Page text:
You know business people need and use business cards, but I think nonprofit volunteers should do the same.

If you’re passionate about the work you’re doing for your cause, and would like others to donate or join as a volunteer, keep cards handy to hand out when you talk to new peopleā€”or even to old friends who might be interested in helping. You will show pride in the organization, and you will have a much better chance of remembering your contact information later.

After all, those little scraps of paper that you find to write down a number often get lost or misplaced in the trash.

How many times have you written a name and number on the back of your shopping list and forgot it was there when you tossed the list? Or until you found a name and number and wondered who it was and why you got it. Even worse – you just find the number and don’t remember why you got it. These things happen when people jot down numbers while standing in the grocery store aisle!

In addition to convenience and efficiency, business cards convey the impression that your organization is professional and well-run.

I suggest that the phone number and address of the organization, rather than your own, be printed on the cards. However, with your board’s approval, you may want to include both, so that people can contact you with questions. If you hold an office, include your title after your name, otherwise just say “Susie Smith, Volunteer.”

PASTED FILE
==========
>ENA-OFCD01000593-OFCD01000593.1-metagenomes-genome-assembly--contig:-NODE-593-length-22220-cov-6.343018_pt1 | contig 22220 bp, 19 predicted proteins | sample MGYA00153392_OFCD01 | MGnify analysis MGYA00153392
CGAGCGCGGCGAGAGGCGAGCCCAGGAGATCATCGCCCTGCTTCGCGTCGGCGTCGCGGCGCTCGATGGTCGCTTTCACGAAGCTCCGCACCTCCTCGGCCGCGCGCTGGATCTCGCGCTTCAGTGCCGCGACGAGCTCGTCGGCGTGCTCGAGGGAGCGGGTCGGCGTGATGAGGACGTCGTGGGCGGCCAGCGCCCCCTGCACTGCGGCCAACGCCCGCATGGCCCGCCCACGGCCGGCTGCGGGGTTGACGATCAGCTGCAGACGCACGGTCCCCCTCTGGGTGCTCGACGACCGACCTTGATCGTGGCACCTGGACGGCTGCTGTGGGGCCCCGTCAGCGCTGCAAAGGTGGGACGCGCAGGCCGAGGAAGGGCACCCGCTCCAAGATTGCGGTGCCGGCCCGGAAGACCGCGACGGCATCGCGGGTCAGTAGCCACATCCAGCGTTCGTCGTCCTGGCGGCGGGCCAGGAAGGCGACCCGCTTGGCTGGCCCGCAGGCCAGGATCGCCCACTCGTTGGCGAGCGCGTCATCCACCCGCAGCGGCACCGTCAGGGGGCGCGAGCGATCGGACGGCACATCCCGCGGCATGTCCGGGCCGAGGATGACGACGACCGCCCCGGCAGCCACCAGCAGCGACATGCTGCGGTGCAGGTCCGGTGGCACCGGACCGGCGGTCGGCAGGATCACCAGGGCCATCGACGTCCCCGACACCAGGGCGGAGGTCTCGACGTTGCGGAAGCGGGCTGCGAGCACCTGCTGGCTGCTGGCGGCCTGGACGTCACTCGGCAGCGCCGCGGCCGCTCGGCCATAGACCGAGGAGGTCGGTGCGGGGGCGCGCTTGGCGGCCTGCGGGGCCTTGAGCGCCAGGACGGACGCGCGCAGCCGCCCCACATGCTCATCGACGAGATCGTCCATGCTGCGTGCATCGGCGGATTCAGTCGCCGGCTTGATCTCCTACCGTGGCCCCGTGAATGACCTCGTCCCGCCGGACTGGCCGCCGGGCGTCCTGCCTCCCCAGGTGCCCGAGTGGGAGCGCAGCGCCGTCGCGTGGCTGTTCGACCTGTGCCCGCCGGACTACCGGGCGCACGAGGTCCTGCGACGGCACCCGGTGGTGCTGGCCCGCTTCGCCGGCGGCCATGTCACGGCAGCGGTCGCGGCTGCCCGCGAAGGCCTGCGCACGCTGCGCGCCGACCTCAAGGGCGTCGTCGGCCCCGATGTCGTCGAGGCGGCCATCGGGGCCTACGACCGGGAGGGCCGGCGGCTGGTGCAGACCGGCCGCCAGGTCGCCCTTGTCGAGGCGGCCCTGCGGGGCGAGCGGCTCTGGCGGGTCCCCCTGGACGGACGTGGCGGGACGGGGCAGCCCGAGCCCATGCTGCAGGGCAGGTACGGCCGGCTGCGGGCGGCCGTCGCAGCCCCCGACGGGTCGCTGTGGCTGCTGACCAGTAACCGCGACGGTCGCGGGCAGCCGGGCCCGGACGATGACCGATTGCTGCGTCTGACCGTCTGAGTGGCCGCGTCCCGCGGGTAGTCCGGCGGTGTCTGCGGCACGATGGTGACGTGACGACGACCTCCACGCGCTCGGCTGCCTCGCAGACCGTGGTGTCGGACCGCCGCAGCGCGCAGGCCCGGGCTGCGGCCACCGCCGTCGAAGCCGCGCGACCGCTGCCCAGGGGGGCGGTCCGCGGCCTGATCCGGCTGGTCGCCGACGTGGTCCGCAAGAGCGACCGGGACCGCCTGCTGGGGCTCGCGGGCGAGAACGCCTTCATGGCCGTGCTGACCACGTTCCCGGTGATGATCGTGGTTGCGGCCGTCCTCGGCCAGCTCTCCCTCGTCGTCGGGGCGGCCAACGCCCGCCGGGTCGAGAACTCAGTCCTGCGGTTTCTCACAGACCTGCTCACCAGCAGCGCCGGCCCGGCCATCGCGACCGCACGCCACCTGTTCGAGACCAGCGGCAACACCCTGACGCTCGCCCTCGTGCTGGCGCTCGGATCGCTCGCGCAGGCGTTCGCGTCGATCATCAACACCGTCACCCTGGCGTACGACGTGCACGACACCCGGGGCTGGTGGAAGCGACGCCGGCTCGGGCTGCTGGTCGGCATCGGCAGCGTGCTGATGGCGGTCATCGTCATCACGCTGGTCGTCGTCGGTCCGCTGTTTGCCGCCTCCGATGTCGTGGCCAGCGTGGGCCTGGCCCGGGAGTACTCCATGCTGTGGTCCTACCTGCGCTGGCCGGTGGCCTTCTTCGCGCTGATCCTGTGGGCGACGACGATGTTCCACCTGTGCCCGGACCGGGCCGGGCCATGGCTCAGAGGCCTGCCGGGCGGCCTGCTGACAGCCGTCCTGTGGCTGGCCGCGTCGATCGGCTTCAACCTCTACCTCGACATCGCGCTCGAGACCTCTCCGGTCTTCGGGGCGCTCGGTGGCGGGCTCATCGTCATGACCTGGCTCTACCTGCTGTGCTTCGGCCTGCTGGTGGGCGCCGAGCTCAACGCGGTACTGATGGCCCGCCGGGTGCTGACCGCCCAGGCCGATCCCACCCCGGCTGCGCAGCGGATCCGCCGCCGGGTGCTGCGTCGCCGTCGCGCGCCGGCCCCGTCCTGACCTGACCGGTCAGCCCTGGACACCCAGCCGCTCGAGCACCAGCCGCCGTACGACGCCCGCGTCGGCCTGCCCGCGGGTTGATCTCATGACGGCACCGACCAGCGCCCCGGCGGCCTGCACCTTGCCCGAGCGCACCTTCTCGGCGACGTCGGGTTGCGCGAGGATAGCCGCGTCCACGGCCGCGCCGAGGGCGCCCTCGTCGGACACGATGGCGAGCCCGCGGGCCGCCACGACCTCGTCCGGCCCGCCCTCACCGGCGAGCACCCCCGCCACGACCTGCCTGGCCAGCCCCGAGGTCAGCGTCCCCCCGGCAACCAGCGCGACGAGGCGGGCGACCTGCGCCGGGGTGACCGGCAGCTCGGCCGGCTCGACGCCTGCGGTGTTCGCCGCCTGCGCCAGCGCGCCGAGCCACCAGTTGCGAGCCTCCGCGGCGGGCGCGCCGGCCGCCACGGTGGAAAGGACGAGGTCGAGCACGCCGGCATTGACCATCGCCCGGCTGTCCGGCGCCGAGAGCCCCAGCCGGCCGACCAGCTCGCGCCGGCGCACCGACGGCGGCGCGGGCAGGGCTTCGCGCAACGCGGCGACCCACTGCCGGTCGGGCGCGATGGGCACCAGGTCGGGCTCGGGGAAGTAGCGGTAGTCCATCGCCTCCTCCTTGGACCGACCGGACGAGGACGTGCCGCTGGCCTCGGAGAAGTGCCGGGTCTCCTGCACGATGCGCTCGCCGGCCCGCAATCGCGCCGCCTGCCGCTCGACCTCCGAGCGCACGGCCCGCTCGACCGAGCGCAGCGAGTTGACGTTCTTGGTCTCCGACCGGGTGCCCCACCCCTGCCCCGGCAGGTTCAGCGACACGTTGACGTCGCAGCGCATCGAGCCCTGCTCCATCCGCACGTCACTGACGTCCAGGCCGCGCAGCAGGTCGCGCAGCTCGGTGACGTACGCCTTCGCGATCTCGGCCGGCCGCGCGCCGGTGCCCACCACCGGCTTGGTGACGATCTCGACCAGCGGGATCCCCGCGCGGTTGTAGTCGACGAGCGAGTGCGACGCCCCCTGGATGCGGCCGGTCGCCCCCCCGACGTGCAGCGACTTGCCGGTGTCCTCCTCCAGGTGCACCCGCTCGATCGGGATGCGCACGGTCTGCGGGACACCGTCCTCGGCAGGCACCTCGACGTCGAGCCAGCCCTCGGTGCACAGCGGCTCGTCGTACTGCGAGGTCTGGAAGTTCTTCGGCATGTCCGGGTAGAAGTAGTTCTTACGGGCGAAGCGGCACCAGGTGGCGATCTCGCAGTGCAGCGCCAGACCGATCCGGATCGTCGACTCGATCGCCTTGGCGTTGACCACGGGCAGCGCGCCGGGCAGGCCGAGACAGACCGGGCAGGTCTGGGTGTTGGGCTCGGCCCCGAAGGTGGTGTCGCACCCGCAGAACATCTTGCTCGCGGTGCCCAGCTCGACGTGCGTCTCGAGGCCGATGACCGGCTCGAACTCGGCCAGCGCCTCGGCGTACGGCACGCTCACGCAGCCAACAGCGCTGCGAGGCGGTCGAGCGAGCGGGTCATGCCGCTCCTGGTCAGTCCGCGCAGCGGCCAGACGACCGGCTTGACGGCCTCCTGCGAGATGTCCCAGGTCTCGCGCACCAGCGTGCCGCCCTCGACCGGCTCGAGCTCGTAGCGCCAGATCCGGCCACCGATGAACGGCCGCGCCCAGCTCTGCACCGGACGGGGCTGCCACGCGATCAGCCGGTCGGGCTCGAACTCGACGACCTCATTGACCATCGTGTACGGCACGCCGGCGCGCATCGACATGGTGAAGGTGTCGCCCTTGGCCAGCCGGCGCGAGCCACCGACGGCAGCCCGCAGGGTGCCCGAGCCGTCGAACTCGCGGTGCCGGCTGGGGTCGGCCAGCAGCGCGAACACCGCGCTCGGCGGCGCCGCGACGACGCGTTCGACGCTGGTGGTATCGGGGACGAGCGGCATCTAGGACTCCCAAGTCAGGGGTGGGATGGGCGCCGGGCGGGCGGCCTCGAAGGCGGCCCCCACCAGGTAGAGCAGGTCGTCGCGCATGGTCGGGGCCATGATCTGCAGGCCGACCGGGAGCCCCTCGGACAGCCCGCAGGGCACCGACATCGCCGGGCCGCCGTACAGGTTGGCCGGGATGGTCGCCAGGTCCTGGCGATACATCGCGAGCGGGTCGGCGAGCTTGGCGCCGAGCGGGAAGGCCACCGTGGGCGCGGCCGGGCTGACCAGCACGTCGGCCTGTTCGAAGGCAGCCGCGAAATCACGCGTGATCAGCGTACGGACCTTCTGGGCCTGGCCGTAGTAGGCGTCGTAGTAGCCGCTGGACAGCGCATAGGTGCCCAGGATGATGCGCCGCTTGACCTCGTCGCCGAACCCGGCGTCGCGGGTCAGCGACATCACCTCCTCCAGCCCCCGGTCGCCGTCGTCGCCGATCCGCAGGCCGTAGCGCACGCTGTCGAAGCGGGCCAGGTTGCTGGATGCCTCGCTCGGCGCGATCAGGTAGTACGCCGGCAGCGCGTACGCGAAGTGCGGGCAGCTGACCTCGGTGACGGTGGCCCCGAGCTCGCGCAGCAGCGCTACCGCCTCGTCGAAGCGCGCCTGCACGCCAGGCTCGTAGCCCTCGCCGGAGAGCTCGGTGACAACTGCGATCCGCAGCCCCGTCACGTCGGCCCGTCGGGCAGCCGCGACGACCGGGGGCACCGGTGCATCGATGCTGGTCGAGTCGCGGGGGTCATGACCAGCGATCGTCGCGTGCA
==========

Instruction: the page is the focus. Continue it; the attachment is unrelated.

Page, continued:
In addition to the organization’s name and contact information, include a brief tagline that summarizes the organization’s mission. This will help the person looking at your card next week remember why they are interested in participating in your group.

These cards don’t need to be fancy, they just have to be useful. Stores like Staples offer very inexpensive printing, and you can also get card stock and print it on your computer when you need it.

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